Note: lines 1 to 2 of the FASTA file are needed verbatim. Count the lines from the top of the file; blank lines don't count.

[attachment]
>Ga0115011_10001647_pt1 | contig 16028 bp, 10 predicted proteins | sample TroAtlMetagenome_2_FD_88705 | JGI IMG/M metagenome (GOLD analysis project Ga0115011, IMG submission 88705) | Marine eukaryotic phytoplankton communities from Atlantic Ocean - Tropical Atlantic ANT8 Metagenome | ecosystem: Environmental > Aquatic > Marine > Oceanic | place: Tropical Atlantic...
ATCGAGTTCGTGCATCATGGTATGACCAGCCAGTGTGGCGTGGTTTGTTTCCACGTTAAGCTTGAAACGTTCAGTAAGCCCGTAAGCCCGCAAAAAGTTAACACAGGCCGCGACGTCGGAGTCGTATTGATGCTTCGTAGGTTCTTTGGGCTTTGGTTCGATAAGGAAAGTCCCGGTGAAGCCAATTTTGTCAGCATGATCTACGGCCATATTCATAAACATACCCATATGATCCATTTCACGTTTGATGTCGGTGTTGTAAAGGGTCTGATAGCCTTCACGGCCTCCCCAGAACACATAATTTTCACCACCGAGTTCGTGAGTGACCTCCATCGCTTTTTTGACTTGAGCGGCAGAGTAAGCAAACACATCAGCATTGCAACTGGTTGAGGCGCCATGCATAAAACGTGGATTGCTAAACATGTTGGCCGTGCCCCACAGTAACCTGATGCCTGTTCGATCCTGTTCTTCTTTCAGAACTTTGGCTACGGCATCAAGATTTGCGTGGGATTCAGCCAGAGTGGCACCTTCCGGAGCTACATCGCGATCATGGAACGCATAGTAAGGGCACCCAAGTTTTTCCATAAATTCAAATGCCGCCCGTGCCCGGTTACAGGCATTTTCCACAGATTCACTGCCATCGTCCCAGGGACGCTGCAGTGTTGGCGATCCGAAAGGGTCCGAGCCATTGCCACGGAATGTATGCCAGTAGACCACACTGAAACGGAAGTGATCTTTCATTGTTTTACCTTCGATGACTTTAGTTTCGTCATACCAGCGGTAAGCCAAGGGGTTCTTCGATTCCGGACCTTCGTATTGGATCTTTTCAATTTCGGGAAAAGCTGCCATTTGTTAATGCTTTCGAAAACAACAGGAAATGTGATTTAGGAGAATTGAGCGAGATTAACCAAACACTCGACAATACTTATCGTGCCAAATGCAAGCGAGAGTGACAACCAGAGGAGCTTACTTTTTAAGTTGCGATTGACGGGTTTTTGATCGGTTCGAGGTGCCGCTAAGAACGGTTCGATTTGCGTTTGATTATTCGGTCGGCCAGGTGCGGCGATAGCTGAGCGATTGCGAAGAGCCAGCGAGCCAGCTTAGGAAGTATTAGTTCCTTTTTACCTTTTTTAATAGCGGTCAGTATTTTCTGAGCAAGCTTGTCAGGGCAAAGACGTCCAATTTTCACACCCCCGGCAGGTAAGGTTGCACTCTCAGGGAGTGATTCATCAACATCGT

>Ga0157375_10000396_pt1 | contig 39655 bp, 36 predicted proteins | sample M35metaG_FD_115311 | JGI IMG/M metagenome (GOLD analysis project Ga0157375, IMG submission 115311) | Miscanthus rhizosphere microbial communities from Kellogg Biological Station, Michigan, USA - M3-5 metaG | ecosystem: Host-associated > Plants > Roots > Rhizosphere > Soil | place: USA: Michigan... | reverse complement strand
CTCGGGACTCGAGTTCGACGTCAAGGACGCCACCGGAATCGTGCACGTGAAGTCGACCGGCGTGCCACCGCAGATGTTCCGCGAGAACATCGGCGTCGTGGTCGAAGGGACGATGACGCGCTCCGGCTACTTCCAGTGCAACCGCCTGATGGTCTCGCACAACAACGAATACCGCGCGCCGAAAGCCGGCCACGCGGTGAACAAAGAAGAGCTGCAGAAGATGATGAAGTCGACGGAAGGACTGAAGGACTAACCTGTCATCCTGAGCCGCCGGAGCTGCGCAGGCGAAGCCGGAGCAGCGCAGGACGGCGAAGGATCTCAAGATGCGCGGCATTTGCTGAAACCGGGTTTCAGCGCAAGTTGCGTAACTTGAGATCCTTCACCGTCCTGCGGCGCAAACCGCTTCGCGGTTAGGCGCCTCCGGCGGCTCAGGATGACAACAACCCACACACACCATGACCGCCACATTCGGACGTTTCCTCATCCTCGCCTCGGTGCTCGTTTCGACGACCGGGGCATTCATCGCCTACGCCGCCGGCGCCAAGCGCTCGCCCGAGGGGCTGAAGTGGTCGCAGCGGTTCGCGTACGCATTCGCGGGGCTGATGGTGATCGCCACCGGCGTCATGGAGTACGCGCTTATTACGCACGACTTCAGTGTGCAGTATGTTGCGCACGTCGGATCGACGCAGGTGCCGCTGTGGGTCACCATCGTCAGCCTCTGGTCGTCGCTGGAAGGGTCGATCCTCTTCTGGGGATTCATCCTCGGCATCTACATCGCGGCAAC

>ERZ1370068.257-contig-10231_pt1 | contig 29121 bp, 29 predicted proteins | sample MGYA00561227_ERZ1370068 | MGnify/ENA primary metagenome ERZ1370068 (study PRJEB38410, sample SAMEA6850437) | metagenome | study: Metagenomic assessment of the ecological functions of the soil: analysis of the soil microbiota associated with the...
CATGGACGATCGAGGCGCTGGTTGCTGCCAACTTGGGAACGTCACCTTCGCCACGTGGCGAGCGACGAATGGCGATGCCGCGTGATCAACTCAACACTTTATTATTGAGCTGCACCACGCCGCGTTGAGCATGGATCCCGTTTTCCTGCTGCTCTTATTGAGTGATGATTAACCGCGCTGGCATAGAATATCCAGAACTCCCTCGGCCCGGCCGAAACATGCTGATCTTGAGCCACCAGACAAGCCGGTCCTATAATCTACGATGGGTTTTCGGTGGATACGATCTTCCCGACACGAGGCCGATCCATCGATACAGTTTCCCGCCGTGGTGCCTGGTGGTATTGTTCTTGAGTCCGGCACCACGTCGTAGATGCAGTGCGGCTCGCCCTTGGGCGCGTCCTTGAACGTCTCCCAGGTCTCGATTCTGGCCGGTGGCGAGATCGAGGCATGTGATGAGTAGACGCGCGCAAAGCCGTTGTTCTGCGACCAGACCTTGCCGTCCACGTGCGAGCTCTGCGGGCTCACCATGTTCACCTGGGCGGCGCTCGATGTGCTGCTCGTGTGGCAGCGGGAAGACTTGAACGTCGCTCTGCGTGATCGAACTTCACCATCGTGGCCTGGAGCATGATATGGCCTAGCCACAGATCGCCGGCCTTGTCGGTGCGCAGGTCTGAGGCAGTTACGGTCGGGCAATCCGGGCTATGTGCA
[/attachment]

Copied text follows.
>Ga0115011_10001647_pt1 | contig 16028 bp, 10 predicted proteins | sample TroAtlMetagenome_2_FD_88705 | JGI IMG/M metagenome (GOLD analysis project Ga0115011, IMG submission 88705) | Marine eukaryotic phytoplankton communities from Atlantic Ocean - Tropical Atlantic ANT8 Metagenome | ecosystem: Environmental > Aquatic > Marine > Oceanic | place: Tropical Atlantic...
ATCGAGTTCGTGCATCATGGTATGACCAGCCAGTGTGGCGTGGTTTGTTTCCACGTTAAGCTTGAAACGTTCAGTAAGCCCGTAAGCCCGCAAAAAGTTAACACAGGCCGCGACGTCGGAGTCGTATTGATGCTTCGTAGGTTCTTTGGGCTTTGGTTCGATAAGGAAAGTCCCGGTGAAGCCAATTTTGTCAGCATGATCTACGGCCATATTCATAAACATACCCATATGATCCATTTCACGTTTGATGTCGGTGTTGTAAAGGGTCTGATAGCCTTCACGGCCTCCCCAGAACACATAATTTTCACCACCGAGTTCGTGAGTGACCTCCATCGCTTTTTTGACTTGAGCGGCAGAGTAAGCAAACACATCAGCATTGCAACTGGTTGAGGCGCCATGCATAAAACGTGGATTGCTAAACATGTTGGCCGTGCCCCACAGTAACCTGATGCCTGTTCGATCCTGTTCTTCTTTCAGAACTTTGGCTACGGCATCAAGATTTGCGTGGGATTCAGCCAGAGTGGCACCTTCCGGAGCTACATCGCGATCATGGAACGCATAGTAAGGGCACCCAAGTTTTTCCATAAATTCAAATGCCGCCCGTGCCCGGTTACAGGCATTTTCCACAGATTCACTGCCATCGTCCCAGGGACGCTGCAGTGTTGGCGATCCGAAAGGGTCCGAGCCATTGCCACGGAATGTATGCCAGTAGACCACACTGAAACGGAAGTGATCTTTCATTGTTTTACCTTCGATGACTTTAGTTTCGTCATACCAGCGGTAAGCCAAGGGGTTCTTCGATTCCGGACCTTCGTATTGGATCTTTTCAATTTCGGGAAAAGCTGCCATTTGTTAATGCTTTCGAAAACAACAGGAAATGTGATTTAGGAGAATTGAGCGAGATTAACCAAACACTCGACAATACTTATCGTGCCAAATGCAAGCGAGAGTGACAACCAGAGGAGCTTACTTTTTAAGTTGCGATTGACGGGTTTTTGATCGGTTCGAGGTGCCGCTAAGAACGGTTCGATTTGCGTTTGATTATTCGGTCGGCCAGGTGCGGCGATAGCTGAGCGATTGCGAAGAGCCAGCGAGCCAGCTTAGGAAGTATTAGTTCCTTTTTACCTTTTTTAATAGCGGTCAGTATTTTCTGAGCAAGCTTGTCAGGGCAAAGACGTCCAATTTTCACACCCCCGGCAGGTAAGGTTGCACTCTCAGGGAGTGATTCATCAACATCGT